This questsion is an extension of a previously asked question that I think needs a more rigorous proof (please see the link and the answer by user Aaron).

The question is, given a little bit of different notation (in accordance with control theory), for $b\in\mathbb{R}^{n}$ and $A\in\mathbb{R}^{n\times n}$, what is a sufficient condition for

\begin{align} b,Ab,A^{2}b,\dots,A^{n-1}b \end{align}

all being linearly independent? Furthermore, if we assume that $A$ has $n$ distinct eigenvalues $\lambda_{i}$, $i=1,\dots,n$, is this condition sufficient for the above to hold and if so how do we prove it?

In the above linked question Aaron's answer was:

If the characteristic polynomial of $A$ has no repeated roots, then we have a basis $\{v_{i}\;\vert\;1\leq i\leq n\}$ of eigenvectors for $\mathbb{C}^{n}$, and we can express $x=\sum \alpha_{i}v_{i}$ in terms of the basis. If all of the $\alpha_{i}$ are non-zero, then all of your vectors will be linearly independent. In fact, with this condition on $A$, this is a necessary and sufficient condition on $x$.

If $A$ has an eigenvalue with geometric multiplicity greater than 1, then no $x$ will work.

If $A$ has repeated eigenvalues but all eigenvalues have geometric multiplicity of 1, then it is still possible to find such an $x$, but things are a bit more complicated.

I would be very happy if someone could fill in the blanks for his statements, it is not immediately evident that a $b$ with nonzero entries leads to all vectors $b,Ab,\dots,A^{n-1}b$ being linearly independent.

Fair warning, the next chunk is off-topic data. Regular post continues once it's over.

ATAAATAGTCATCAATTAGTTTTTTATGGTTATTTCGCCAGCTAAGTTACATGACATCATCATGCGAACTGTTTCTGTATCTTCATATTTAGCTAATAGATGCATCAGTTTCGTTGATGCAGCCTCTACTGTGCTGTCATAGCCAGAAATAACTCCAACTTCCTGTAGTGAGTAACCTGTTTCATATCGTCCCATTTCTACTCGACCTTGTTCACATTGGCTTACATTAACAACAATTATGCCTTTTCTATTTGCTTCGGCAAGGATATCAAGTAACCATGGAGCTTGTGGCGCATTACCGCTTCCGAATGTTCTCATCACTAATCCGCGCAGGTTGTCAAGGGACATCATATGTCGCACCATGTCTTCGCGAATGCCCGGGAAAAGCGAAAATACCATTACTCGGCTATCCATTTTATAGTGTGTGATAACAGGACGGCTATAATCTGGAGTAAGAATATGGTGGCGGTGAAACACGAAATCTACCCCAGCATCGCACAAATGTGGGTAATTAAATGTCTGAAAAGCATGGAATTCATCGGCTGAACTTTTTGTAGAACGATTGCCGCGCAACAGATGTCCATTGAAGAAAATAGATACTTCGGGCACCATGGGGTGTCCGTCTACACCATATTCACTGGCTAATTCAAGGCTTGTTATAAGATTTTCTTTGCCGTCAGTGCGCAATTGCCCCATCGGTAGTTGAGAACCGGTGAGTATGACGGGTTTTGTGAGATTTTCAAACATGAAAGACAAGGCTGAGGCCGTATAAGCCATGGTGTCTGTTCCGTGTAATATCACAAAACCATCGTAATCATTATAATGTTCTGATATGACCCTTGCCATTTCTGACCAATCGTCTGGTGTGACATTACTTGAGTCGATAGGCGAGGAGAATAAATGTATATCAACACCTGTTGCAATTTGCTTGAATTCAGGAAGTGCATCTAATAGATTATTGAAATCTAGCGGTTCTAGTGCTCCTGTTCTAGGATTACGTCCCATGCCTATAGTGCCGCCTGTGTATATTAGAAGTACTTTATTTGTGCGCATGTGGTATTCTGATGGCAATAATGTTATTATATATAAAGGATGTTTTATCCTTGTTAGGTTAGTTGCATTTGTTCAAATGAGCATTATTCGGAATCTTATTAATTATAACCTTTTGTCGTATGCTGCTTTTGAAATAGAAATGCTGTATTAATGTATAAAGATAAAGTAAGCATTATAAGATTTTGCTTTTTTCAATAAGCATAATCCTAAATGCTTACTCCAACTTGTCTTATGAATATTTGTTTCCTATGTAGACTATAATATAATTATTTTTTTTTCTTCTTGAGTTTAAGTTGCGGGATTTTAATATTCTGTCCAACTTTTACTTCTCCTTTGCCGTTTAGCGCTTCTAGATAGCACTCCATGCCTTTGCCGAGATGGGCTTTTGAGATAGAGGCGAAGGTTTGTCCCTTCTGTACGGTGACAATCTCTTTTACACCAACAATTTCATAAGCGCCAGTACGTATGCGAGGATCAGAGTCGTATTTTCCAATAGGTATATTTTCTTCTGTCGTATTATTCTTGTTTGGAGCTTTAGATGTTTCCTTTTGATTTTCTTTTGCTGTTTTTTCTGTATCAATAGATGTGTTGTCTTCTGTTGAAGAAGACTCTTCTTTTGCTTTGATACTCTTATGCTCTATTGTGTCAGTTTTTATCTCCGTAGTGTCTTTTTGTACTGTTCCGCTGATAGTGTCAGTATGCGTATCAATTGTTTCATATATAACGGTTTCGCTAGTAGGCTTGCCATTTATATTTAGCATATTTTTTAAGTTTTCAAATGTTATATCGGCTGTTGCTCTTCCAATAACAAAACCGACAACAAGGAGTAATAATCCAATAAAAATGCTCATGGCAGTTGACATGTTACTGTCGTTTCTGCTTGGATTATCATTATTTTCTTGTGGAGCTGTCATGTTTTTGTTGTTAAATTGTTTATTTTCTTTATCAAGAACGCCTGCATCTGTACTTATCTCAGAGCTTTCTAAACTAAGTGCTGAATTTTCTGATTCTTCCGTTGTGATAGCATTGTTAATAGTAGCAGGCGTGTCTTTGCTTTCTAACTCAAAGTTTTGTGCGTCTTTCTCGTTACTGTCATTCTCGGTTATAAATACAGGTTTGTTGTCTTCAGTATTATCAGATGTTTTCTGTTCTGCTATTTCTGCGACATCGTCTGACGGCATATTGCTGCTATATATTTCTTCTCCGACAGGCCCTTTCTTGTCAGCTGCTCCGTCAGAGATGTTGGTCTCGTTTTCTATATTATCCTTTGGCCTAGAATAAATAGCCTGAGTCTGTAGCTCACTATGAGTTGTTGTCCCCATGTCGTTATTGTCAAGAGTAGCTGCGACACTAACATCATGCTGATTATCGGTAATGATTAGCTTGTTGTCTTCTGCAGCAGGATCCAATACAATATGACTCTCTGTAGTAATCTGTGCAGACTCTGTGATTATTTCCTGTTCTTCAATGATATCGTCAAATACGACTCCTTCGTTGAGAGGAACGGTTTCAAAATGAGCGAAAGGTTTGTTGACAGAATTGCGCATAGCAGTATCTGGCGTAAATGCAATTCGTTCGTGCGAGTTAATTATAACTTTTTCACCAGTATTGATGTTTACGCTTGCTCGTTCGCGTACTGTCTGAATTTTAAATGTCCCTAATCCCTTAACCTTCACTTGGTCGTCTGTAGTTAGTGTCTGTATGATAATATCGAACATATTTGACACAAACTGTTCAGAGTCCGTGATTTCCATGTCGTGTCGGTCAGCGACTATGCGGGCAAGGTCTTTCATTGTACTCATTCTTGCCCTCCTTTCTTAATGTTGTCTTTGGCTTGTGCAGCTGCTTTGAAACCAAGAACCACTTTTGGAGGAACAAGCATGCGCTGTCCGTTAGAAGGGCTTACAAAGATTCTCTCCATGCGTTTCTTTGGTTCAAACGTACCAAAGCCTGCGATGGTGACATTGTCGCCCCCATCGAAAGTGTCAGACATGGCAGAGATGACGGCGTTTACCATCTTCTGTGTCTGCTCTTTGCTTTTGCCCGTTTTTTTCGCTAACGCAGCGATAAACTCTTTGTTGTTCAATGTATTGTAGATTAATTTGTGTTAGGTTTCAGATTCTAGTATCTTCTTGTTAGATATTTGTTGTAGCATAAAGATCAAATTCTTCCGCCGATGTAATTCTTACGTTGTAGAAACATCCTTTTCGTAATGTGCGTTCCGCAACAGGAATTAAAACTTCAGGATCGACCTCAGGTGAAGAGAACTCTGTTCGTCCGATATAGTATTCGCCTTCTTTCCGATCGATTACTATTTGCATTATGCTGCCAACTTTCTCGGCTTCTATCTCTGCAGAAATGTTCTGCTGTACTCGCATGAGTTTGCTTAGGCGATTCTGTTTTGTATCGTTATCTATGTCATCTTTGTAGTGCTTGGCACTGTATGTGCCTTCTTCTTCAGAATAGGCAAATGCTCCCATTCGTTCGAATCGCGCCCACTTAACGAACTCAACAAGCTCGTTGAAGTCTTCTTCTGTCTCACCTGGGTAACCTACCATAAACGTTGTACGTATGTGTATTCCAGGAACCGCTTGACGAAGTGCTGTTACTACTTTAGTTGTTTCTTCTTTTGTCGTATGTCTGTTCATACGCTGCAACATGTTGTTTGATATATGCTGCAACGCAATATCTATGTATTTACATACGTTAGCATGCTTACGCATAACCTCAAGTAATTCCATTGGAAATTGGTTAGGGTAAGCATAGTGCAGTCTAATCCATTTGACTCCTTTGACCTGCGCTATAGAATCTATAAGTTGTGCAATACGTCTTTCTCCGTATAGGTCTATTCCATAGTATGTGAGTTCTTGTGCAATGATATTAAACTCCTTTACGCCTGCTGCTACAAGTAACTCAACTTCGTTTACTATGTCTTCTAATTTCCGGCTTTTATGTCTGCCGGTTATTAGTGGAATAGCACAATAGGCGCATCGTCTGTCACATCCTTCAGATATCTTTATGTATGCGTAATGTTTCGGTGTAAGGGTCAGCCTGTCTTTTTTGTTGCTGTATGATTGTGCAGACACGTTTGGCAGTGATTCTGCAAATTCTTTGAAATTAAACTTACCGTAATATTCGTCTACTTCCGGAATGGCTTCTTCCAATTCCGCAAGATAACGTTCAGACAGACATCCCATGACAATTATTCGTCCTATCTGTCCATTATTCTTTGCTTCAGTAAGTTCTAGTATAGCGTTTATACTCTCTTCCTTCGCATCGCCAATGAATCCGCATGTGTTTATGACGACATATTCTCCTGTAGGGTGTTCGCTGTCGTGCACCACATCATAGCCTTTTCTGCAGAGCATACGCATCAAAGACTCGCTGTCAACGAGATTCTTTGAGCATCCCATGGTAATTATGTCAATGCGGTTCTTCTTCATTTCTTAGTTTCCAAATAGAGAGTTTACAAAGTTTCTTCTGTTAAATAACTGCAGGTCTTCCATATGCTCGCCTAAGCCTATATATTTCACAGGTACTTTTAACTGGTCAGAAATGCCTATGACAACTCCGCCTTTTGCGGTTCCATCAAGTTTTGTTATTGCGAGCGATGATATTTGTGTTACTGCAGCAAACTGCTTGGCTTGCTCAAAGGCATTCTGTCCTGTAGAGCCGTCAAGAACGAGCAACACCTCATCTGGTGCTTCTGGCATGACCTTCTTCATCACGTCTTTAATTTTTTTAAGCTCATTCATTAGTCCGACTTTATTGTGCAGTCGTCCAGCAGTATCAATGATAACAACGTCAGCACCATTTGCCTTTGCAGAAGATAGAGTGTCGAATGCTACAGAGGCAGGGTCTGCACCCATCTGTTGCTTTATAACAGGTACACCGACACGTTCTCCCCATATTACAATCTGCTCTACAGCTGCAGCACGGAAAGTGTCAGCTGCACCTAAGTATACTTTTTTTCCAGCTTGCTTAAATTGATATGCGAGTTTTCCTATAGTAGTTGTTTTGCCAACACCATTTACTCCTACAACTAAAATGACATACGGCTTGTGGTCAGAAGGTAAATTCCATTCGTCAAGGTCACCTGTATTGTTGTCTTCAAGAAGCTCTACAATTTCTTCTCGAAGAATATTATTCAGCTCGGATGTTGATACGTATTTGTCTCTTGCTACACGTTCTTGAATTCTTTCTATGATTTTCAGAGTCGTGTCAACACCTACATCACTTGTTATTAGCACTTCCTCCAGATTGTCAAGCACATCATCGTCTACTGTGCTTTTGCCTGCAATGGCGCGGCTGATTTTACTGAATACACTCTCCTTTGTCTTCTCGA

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    $\begingroup$ Aaron doesn't say $b$ has nonzero entries. Aaron says if the expression for $b$ as a linear combination of the eigenvectors has all nonzero coefficients, etc., etc. $\endgroup$ Commented Nov 17, 2020 at 23:50
  • $\begingroup$ Yes, you are correct, my fault. However if you make change of basis then those $\alpha_{i}$ will become coordinates for $b$, thus entries in the transformed case. In this case, it would be correct what I said first. Also, $A$ would take on a diagonal form. $\endgroup$ Commented Nov 17, 2020 at 23:56

1 Answer 1


No assumption is made on the field $k$ and $A\in M_n(k)$.

For $b\in k^n$, the $A^0 b,\ldots, A^{n-1}b$ are linearly dependent iff there is some non-zero polynomial $h\in k[x]$ of degree $<n$ such that $h(A)b=0$.

With $p\in k[x]$ the minimal polynomial of $A$ and $g=\gcd(p,h)$ then $h(A)b=0,p(A)b=0$ implies $g(A)b=0$.

Thus the necessary and sufficient condition for the $A^0 b,\ldots, A^{n-1}b$ to be linearly independent is that $\deg(p)=n$ and $f(A)b\ne 0$ for each $f\in k[x]$ strictly dividing $p$.

When the $\deg(p)=n$ condition is satisfied, factorize in irreducibles $p=\prod_j q_j^{e_j}\in k[x]$. Taking $b_j \in \ker(q_j(A)^{e_j}) ,\not \in \ker(q_j(A)^{e_j-1})$ then $b = \sum_j b_j$ works.

(take $f$ such that $p = q_j f$, then $0=f(A)b = f(A)b_j=\gcd(f,q_j^{e_j})(A)b_j=q_j(A)^{e_j-1}b_j$ is a contradiction)

  • $\begingroup$ Thank you. This is more complex than I thought it to be. $\endgroup$ Commented Nov 18, 2020 at 8:31
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    $\begingroup$ @SimpleProgrammer It can't be trivial because if some $b$ works then on the $A^0b,\ldots,A^{n-1}b$ basis $A$ acts as the companion matrix, so this is the main way to find if two matrices $A,A'$ are similar and if so to obtain a $P$ such that $A=PA' P^{-1}$. That said which step is complex ? $\endgroup$
    – reuns
    Commented Nov 18, 2020 at 14:11
  • $\begingroup$ Yes, I see. Well, linear algrbra is not my strong suit and these arguments all look very abstract to me (since I do not know the subject to well). For example, why I need this result is for purposes of control theory, but I did not expect control theory to dwell this deep into linear algebra (control theory can be very hands on / practical is what I mean, so this came as a surprise). $\endgroup$ Commented Nov 19, 2020 at 11:20

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